Wednesday, August 7, 2013

Just Like Home

Our wall feature when facing the west wall

            We have just numbered our first new feature for this year and it just so happens Seth, my unit partner, and I are the ones who uncovered it. For those of you who are curious as to what a feature is, a feature is a collection of one or more locations that are non-portable evidence of earlier human activity. A few examples of what a feature is would be fire pits, postholes, foundations, drains, hearths and the like. The feature we uncovered is a wall from the 18th-century occupation of the Fort site. This is an important and interesting find here at Fort St. Joseph. Finding architectural features on any site can give the clever archaeologist valuable knowledge about the culture of the people who built it. At first thought I supposed the French colonists at the time wouldn’t have brought much with them here to the Americas, and would have selected building styles based solely on what was easiest given their environment and available resources. I found out the French brought their building style from back home, along with other things like their language and faith. French colonial architecture is a product of both its history culturally and naturally.
What sort of architecture style did the French fur traders and colonists bring with them to Fort St. Joseph? We can answer this question by studying the building practices of nearby French settlements at the same time period, for example a Jesuit mission near Lake Huron Sainte-Marie-aux-Hurons that was erected in 1639. At this mission the buildings were erected by placing upright posts closely together and filling the spaces with a mixture of mortar and stone in a technique known as colombage pierroté. We are still left with the question of the style’s origins. Since we are studying the architecture of the New World, the best way to find out its origins is by conducting research on architecture of the Old World. The same practice of colombage pierroté goes back to the Middle Ages in Northwestern Europe, the roots of New France.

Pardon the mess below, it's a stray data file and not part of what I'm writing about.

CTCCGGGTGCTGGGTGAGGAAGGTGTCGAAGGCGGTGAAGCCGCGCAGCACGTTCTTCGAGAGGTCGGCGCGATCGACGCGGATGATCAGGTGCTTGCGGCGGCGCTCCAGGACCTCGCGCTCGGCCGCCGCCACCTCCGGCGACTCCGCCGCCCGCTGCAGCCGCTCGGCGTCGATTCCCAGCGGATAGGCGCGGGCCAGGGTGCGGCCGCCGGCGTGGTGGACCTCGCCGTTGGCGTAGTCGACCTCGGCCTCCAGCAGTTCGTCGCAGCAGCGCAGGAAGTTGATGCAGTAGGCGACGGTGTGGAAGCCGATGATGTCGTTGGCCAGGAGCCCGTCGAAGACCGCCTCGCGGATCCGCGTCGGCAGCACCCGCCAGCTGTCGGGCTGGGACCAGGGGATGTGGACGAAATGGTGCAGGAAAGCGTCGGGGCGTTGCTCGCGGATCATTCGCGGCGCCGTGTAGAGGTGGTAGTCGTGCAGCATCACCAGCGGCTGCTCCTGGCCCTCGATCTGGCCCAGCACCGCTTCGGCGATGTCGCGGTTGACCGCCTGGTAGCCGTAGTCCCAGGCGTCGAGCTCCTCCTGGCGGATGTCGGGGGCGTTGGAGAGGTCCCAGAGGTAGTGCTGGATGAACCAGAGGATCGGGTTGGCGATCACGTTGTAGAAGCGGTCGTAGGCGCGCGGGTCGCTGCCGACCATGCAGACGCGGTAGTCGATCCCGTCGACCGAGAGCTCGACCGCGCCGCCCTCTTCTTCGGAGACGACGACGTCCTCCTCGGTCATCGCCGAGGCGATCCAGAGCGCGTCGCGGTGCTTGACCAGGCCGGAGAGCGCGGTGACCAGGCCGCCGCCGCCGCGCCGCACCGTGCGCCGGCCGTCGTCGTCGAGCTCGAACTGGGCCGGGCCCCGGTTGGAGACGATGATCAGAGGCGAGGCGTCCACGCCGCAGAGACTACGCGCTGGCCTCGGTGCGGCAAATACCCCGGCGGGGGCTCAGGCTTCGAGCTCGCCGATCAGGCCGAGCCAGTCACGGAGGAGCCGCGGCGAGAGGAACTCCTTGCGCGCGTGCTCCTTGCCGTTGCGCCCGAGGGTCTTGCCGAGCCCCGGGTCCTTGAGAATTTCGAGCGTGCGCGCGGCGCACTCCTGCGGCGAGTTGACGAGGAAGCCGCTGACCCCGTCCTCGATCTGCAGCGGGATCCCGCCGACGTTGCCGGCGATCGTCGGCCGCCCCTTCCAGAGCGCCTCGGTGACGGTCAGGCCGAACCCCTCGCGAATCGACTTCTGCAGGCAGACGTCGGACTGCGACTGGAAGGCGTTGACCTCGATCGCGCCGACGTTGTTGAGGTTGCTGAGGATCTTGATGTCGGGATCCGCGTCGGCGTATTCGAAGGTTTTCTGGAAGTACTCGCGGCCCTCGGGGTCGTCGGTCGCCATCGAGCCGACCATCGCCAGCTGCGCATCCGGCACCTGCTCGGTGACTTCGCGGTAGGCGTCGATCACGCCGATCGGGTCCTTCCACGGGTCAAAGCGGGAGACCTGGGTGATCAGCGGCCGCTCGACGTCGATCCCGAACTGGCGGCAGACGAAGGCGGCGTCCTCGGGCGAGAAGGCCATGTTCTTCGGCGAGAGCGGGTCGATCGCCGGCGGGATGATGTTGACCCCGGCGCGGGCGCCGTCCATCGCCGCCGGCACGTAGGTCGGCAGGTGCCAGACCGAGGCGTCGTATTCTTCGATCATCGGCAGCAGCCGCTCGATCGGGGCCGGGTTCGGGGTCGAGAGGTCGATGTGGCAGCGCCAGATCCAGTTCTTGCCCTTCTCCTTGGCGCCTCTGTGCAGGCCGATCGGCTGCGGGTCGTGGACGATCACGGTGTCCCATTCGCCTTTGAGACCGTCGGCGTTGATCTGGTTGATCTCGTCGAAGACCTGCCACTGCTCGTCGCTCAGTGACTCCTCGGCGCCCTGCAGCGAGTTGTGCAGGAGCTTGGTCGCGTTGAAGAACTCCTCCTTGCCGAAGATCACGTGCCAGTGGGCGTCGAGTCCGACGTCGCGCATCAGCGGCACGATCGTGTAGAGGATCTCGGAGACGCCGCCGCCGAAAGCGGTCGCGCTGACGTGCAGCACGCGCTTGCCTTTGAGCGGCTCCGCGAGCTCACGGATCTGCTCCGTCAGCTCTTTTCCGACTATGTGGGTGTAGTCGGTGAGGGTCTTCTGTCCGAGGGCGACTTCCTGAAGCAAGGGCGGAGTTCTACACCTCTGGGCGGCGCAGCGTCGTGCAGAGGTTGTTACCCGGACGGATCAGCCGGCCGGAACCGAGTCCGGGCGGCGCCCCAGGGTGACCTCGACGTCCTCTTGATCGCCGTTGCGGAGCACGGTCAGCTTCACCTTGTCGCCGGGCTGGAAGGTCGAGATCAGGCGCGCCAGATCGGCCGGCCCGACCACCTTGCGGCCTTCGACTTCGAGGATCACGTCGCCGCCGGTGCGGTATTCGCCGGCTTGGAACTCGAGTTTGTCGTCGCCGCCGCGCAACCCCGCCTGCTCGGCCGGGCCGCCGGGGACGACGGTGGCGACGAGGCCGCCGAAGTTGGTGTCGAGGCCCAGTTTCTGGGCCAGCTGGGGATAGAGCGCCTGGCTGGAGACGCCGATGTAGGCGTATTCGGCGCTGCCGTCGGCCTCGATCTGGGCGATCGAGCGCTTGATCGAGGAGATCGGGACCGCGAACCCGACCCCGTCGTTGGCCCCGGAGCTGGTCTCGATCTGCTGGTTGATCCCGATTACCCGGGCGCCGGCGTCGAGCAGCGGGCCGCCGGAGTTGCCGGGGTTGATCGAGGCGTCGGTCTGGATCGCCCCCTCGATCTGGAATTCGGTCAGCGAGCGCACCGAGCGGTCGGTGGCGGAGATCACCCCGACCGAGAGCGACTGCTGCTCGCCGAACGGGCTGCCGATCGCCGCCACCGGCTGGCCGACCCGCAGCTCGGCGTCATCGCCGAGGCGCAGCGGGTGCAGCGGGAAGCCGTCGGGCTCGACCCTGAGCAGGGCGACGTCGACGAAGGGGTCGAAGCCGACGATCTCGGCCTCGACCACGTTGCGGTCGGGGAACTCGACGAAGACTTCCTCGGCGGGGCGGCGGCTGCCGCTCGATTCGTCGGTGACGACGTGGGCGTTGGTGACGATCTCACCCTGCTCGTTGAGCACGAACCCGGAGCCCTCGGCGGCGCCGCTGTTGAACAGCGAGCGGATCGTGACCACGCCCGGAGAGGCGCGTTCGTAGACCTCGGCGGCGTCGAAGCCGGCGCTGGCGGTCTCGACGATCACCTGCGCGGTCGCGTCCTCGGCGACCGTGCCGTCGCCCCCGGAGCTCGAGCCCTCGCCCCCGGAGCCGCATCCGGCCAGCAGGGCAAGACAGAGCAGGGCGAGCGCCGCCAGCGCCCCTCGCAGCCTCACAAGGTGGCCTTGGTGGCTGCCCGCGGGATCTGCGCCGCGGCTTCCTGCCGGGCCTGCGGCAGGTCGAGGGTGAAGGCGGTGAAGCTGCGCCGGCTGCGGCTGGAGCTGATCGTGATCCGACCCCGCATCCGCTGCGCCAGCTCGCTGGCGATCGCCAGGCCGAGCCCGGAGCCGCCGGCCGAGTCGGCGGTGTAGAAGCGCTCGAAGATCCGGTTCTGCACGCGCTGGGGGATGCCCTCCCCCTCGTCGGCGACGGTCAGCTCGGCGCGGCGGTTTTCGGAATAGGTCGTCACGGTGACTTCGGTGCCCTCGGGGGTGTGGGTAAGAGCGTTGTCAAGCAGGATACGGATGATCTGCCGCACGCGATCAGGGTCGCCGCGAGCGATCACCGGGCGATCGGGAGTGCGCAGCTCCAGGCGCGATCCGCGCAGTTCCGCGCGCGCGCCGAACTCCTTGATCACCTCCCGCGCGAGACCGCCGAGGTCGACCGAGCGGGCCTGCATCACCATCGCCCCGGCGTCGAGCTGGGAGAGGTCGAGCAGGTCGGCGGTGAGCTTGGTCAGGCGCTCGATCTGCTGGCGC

The beam intersecting two units
Knowing this information we can look at this wall feature we’ve encountered here on the site and make marvelous inferences. We uncovered in our unit a series of mortared stones placed on top of one another in a linear fashion; they start in the north half and run southeast. The most interesting part of the find is a long wooden beam about 12cm wide that begins after the stone wall ends in the middle of our unit and extends southeast to the next unit south of us. This beam could have several interpretations that support previous research on French colonial architecture. It could be the bottom sill of a wall where the upright post would have been placed. A hinge was found in the unit south of us, maybe it could be a doorsill in the back of the house. The beam could also be a floorboard that was left behind when the last inhabitants abandoned the site. The soil on the sides of the beam is also different on each side in both our unit and the unit south of ours. The east side soil is dark while the west side of the beam has high levels of charcoal deposits and lighter grey soil.
The beam in the unit south of ours
We are waiting in anticipation for the conclusion of what we will find out from this feature in our excavation. Uncovering important architectural features on site will help to advance the public’s knowledge of what went on here at the Fort Site. All we have left to do is to excavate and find out!


1 comment:

ME said...

You know what this means? MORE paperwork!